Katie is a veteran teacher who willingly shares what she is learning all the time. Her stance has evolved over time from the traditional preparation she received in her preservice program to the reflective teacher she is today. The past couple of years have offered her many opportunities for growth, and it has been an invaluable opportunity for me as her literacy coach to watch this evolution in action.
Recently Katie’s teaching was videotaped with the possibility that it would be shared with a wider audience. Katie stopped by my office on the morning of the taping to share her anxiety. Since it was her third time in front of the cameras, I dismissed her anxiety and went straight to superficial compliments, noticing her new haircut and remarking how her shirt was perfect for the camera.
Soon after the cameras recorded her comprehension lesson with Ira Sleeps Over, she stopped by my office again and expressed her disappointment. This time I paid attention when she mentioned her nerves and anxiety. I made a mental note to talk with her about it later.
Katie went home that weekend and reflected on her teaching, as well as the greater lessons from the experience. She returned to school on the following Monday determined to meet the objectives she had missed when the cameras were recording. Working on inferring skills and delving deeply into text had been her targets. Rather than deep insights, her students’ literal retellings and superficial statements had ended up on the chart.
Katie had prepared well. She had carefully designed questions to elicit deeper thinking, but admitted that when the cameras got rolling, she had forgotten them and sped through her lesson. After reflecting on what had happened, Katie decided to go back and give herself permission for a “do-over.” Her epiphany was realizing that until a few years ago, the traditional Katie would have barreled on, but the reflective practitioner she is becoming decided there was a better way.
Do-Overs and Reflecting with Students
Returning to her classroom on Monday, Katie shared with her students how nervous she had been on the day the cameras were in the classroom. A resonating chorus rang out from the children. She explained that whenever the principal observes or other visitors are in the room, she gets nervous and often hurries. When this happens, she thinks that what is observed or recorded is not the best she can do—which was the case with the videotaping. With heads nodding, children shared how they get anxious, too, and it causes them to rush because their brain is in “super-drive going fast.” Katie then asked her students if she could have the opportunity for a second chance, a “do-over.”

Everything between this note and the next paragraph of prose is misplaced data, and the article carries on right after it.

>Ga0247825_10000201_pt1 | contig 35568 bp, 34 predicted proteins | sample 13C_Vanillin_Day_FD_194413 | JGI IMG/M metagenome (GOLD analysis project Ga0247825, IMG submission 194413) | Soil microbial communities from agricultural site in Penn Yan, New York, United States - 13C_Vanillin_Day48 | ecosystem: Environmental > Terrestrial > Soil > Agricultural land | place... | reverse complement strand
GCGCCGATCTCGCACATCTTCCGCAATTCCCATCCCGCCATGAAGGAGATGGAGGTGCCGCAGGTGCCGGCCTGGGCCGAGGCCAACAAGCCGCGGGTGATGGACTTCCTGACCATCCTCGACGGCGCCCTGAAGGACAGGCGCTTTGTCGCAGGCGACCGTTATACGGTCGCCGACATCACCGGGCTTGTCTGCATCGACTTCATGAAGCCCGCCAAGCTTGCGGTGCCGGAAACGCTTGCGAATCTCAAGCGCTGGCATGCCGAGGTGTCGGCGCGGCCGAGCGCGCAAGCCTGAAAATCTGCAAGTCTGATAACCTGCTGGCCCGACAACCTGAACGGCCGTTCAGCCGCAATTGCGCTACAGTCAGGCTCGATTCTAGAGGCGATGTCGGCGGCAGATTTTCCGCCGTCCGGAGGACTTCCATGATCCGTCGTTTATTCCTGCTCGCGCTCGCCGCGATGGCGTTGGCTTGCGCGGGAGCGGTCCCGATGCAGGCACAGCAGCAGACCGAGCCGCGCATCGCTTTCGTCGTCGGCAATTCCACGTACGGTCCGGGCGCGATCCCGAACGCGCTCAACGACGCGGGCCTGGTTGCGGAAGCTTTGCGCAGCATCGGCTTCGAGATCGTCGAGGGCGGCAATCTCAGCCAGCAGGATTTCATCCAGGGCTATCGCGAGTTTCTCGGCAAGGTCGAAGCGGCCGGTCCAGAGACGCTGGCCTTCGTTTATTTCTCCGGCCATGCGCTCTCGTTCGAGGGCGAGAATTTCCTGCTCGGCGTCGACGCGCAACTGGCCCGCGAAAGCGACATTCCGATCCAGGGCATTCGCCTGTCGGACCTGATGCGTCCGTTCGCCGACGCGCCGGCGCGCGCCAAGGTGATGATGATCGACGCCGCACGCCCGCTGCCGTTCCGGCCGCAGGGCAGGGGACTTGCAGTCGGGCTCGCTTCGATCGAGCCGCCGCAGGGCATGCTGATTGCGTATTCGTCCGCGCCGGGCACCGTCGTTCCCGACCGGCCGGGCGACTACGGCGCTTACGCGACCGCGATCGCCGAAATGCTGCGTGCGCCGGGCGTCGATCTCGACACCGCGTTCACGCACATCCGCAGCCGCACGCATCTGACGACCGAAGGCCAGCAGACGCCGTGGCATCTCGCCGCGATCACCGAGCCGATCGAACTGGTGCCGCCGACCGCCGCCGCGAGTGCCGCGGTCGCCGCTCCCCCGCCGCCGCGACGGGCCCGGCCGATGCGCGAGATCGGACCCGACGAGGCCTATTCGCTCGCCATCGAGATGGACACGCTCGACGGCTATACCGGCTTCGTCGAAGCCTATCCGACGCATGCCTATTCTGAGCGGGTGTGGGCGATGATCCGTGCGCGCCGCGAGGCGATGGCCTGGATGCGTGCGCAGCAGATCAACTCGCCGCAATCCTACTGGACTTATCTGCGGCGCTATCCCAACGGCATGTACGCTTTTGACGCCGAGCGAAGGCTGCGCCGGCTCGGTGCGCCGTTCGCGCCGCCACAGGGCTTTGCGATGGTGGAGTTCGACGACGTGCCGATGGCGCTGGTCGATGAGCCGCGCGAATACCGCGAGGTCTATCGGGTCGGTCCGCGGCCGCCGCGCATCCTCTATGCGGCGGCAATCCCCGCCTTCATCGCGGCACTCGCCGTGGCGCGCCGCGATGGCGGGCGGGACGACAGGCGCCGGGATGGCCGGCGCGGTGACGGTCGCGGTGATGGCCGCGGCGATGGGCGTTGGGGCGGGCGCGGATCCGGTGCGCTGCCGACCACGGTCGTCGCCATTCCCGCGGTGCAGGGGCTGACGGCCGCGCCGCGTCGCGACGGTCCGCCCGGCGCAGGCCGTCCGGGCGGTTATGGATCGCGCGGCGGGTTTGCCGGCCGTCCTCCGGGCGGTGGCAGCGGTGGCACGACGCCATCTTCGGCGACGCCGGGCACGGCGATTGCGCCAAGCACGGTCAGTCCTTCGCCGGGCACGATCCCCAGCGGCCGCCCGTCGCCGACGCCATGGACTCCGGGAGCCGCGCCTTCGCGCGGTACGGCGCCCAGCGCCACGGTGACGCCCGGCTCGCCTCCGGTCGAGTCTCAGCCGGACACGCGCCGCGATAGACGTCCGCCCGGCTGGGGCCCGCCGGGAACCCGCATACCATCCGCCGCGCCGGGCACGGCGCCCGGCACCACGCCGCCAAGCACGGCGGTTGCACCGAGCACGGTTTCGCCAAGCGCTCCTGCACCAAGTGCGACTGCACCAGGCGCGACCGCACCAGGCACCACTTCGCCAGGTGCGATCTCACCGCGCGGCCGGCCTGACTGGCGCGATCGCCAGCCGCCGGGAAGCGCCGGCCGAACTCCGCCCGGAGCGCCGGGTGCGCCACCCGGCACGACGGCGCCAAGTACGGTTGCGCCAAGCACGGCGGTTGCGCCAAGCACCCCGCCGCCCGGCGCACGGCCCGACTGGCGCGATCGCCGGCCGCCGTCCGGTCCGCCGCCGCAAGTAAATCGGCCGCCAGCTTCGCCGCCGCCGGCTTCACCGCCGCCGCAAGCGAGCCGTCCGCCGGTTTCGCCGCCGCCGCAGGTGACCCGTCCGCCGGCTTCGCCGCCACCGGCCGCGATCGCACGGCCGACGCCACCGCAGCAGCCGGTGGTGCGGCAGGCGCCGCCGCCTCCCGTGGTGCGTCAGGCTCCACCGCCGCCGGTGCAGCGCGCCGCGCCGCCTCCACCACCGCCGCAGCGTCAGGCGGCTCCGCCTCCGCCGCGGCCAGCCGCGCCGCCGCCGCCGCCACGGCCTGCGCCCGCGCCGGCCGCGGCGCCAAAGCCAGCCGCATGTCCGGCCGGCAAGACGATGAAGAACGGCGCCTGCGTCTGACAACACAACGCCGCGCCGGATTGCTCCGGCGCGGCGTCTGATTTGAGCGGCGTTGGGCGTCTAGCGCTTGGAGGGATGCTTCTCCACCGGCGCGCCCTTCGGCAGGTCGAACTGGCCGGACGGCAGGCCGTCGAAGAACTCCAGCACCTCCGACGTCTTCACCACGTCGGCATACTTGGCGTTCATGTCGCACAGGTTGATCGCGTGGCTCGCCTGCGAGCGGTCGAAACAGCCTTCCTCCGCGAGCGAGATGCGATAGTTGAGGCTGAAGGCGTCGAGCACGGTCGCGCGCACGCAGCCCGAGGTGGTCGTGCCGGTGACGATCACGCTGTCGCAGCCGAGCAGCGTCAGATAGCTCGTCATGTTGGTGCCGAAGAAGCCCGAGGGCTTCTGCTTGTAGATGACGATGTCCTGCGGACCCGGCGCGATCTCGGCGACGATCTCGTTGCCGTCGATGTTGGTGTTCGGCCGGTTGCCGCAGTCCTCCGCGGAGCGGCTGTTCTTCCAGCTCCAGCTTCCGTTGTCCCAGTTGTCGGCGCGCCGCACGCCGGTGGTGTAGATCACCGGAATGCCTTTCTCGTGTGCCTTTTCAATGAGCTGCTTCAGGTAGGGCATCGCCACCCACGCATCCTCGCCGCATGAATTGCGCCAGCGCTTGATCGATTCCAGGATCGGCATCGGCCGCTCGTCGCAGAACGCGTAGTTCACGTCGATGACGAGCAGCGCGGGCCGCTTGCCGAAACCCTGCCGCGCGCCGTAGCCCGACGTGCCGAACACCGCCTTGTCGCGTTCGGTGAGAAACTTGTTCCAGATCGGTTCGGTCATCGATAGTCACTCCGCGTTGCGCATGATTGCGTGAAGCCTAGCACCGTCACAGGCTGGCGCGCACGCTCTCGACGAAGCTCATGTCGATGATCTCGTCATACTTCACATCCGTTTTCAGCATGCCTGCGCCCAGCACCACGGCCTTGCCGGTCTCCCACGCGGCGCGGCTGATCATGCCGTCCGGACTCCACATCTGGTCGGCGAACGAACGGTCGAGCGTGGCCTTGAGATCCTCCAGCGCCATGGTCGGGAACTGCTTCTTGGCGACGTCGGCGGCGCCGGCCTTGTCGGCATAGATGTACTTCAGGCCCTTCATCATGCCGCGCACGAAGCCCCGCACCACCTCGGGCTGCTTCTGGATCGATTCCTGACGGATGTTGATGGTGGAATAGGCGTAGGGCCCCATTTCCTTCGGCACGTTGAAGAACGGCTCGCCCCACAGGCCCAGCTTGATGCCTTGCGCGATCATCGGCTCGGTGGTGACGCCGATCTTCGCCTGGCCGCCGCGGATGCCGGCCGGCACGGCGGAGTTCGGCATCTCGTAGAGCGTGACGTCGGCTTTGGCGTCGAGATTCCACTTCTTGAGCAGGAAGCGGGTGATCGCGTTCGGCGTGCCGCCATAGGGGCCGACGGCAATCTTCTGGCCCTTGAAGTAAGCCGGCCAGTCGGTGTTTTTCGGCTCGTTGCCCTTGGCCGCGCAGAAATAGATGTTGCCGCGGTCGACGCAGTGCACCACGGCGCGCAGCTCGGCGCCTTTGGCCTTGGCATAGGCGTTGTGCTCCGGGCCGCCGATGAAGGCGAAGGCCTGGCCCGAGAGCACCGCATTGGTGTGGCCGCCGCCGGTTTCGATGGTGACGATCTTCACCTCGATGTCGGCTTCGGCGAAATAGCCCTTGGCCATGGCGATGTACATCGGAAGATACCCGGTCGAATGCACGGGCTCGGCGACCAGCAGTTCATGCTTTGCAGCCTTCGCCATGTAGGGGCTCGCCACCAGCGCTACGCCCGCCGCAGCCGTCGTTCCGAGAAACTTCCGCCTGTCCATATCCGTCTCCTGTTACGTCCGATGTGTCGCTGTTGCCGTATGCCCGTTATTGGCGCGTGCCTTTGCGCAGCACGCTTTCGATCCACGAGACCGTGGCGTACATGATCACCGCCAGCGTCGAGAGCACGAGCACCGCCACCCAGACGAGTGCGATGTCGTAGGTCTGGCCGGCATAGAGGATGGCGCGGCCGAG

When Katie pulled out Ira Sleeps Over for a second time, she remembered to show the children the title on the cover. This particular copy is her own book—one of her favorites from when she was a child. When she slowed down and remembered to use her questions to prompt deep thinking about the text, the children responded eagerly. In fact, they helped her look at the book in ways she had never before considered. I asked Katie what happened at the end of her lesson. She said, “We all just sort of sat in the glow of a wonderful lesson. I went home feeling like it was my best day of teaching.”
She said she had learned a lot from reflecting on the lesson and deciding to teach it again. However, the greater lesson had been personally experiencing how her students feel when they are asked to perform—especially with a stopwatch in their face as we time their reading rate. She asked, “Is there a better way? Is it even accurate?”
I responded with a question of my own: “Could that magic have happened without you bombing on the lesson and reflecting about it in front of them—sharing yourself as a learner?” We both came to the same conclusion: probably not. Perhaps good teaching comes to us not by our brilliance, but our willingness to expose our failures and model our determination to try again.